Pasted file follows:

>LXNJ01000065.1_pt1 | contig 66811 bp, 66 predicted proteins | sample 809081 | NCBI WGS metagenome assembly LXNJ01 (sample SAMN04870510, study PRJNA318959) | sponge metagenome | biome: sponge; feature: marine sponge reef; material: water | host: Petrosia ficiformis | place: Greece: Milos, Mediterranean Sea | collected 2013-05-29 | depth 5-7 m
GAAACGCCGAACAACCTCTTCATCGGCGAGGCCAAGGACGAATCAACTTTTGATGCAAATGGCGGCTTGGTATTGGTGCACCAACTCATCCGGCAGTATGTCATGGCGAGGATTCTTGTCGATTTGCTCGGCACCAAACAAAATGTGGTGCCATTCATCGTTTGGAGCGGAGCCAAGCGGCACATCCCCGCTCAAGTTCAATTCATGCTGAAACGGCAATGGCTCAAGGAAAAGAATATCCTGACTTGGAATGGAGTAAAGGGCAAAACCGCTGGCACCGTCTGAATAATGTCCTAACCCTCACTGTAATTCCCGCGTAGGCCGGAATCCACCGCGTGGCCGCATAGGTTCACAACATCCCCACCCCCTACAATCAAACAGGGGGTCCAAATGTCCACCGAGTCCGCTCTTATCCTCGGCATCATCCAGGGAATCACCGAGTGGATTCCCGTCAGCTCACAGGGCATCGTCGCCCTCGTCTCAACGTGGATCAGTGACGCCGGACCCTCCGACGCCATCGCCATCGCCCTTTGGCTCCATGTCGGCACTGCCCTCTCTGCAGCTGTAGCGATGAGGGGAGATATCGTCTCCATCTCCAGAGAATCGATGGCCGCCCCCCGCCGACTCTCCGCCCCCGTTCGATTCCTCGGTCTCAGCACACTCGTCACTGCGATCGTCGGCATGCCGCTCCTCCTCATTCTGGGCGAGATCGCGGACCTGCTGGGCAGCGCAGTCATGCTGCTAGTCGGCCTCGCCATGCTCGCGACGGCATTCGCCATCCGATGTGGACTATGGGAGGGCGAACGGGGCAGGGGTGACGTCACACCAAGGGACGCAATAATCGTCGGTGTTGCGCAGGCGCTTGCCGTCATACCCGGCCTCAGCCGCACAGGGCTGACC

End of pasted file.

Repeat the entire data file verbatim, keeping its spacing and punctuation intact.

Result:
>LXNJ01000065.1_pt1 | contig 66811 bp, 66 predicted proteins | sample 809081 | NCBI WGS metagenome assembly LXNJ01 (sample SAMN04870510, study PRJNA318959) | sponge metagenome | biome: sponge; feature: marine sponge reef; material: water | host: Petrosia ficiformis | place: Greece: Milos, Mediterranean Sea | collected 2013-05-29 | depth 5-7 m
GAAACGCCGAACAACCTCTTCATCGGCGAGGCCAAGGACGAATCAACTTTTGATGCAAATGGCGGCTTGGTATTGGTGCACCAACTCATCCGGCAGTATGTCATGGCGAGGATTCTTGTCGATTTGCTCGGCACCAAACAAAATGTGGTGCCATTCATCGTTTGGAGCGGAGCCAAGCGGCACATCCCCGCTCAAGTTCAATTCATGCTGAAACGGCAATGGCTCAAGGAAAAGAATATCCTGACTTGGAATGGAGTAAAGGGCAAAACCGCTGGCACCGTCTGAATAATGTCCTAACCCTCACTGTAATTCCCGCGTAGGCCGGAATCCACCGCGTGGCCGCATAGGTTCACAACATCCCCACCCCCTACAATCAAACAGGGGGTCCAAATGTCCACCGAGTCCGCTCTTATCCTCGGCATCATCCAGGGAATCACCGAGTGGATTCCCGTCAGCTCACAGGGCATCGTCGCCCTCGTCTCAACGTGGATCAGTGACGCCGGACCCTCCGACGCCATCGCCATCGCCCTTTGGCTCCATGTCGGCACTGCCCTCTCTGCAGCTGTAGCGATGAGGGGAGATATCGTCTCCATCTCCAGAGAATCGATGGCCGCCCCCCGCCGACTCTCCGCCCCCGTTCGATTCCTCGGTCTCAGCACACTCGTCACTGCGATCGTCGGCATGCCGCTCCTCCTCATTCTGGGCGAGATCGCGGACCTGCTGGGCAGCGCAGTCATGCTGCTAGTCGGCCTCGCCATGCTCGCGACGGCATTCGCCATCCGATGTGGACTATGGGAGGGCGAACGGGGCAGGGGTGACGTCACACCAAGGGACGCAATAATCGTCGGTGTTGCGCAGGCGCTTGCCGTCATACCCGGCCTCAGCCGCACAGGGCTGACC